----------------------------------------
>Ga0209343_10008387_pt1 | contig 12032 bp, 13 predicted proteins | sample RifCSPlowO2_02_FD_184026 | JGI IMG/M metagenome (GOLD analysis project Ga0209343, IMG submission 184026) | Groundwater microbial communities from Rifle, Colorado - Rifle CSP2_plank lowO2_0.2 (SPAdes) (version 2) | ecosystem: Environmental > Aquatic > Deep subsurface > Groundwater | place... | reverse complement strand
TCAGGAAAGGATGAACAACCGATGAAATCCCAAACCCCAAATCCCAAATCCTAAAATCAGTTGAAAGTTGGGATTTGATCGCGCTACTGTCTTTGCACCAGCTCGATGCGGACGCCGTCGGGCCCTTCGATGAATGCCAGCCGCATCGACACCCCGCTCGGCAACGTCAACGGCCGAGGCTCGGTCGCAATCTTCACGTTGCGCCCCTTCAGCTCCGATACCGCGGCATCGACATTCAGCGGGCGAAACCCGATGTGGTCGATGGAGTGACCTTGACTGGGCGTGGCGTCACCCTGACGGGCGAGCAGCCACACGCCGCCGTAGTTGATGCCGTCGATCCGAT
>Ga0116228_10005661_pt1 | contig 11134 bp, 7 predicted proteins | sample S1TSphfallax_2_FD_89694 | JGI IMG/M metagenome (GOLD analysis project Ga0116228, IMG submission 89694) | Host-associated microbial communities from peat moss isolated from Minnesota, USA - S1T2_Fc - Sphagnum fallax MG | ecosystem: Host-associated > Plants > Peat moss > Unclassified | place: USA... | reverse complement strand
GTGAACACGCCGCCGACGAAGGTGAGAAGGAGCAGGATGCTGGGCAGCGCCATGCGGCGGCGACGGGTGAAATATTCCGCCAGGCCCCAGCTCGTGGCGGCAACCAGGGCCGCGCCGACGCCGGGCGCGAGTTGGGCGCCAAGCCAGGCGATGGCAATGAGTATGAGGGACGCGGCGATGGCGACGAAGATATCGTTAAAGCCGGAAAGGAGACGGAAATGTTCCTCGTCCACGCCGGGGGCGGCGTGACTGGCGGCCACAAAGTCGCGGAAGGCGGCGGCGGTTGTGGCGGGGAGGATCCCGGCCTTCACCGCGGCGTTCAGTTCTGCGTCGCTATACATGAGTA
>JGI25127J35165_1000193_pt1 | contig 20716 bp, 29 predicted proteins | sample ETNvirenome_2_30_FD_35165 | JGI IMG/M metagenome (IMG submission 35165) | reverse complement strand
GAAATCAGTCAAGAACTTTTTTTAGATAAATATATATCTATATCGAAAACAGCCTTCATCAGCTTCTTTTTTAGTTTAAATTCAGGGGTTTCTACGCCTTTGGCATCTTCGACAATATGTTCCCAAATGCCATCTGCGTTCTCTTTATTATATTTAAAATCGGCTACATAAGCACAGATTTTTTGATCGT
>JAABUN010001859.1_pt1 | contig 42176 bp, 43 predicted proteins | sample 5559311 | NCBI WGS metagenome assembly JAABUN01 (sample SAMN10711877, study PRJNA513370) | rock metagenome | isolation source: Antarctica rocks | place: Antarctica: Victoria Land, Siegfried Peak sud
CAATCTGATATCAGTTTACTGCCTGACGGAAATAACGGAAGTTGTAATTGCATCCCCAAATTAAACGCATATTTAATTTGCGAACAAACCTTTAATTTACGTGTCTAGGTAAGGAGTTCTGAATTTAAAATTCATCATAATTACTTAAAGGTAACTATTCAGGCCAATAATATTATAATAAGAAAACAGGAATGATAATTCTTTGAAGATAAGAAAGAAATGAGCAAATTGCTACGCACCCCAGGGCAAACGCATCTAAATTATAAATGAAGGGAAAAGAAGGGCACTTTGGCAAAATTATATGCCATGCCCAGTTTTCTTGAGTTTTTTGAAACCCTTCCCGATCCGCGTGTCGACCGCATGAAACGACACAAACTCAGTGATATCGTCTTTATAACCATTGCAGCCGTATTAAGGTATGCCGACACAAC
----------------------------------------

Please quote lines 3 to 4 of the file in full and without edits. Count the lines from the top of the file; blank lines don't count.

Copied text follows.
>Ga0116228_10005661_pt1 | contig 11134 bp, 7 predicted proteins | sample S1TSphfallax_2_FD_89694 | JGI IMG/M metagenome (GOLD analysis project Ga0116228, IMG submission 89694) | Host-associated microbial communities from peat moss isolated from Minnesota, USA - S1T2_Fc - Sphagnum fallax MG | ecosystem: Host-associated > Plants > Peat moss > Unclassified | place: USA... | reverse complement strand
GTGAACACGCCGCCGACGAAGGTGAGAAGGAGCAGGATGCTGGGCAGCGCCATGCGGCGGCGACGGGTGAAATATTCCGCCAGGCCCCAGCTCGTGGCGGCAACCAGGGCCGCGCCGACGCCGGGCGCGAGTTGGGCGCCAAGCCAGGCGATGGCAATGAGTATGAGGGACGCGGCGATGGCGACGAAGATATCGTTAAAGCCGGAAAGGAGACGGAAATGTTCCTCGTCCACGCCGGGGGCGGCGTGACTGGCGGCCACAAAGTCGCGGAAGGCGGCGGCGGTTGTGGCGGGGAGGATCCCGGCCTTCACCGCGGCGTTCAGTTCTGCGTCGCTATACATGAGTA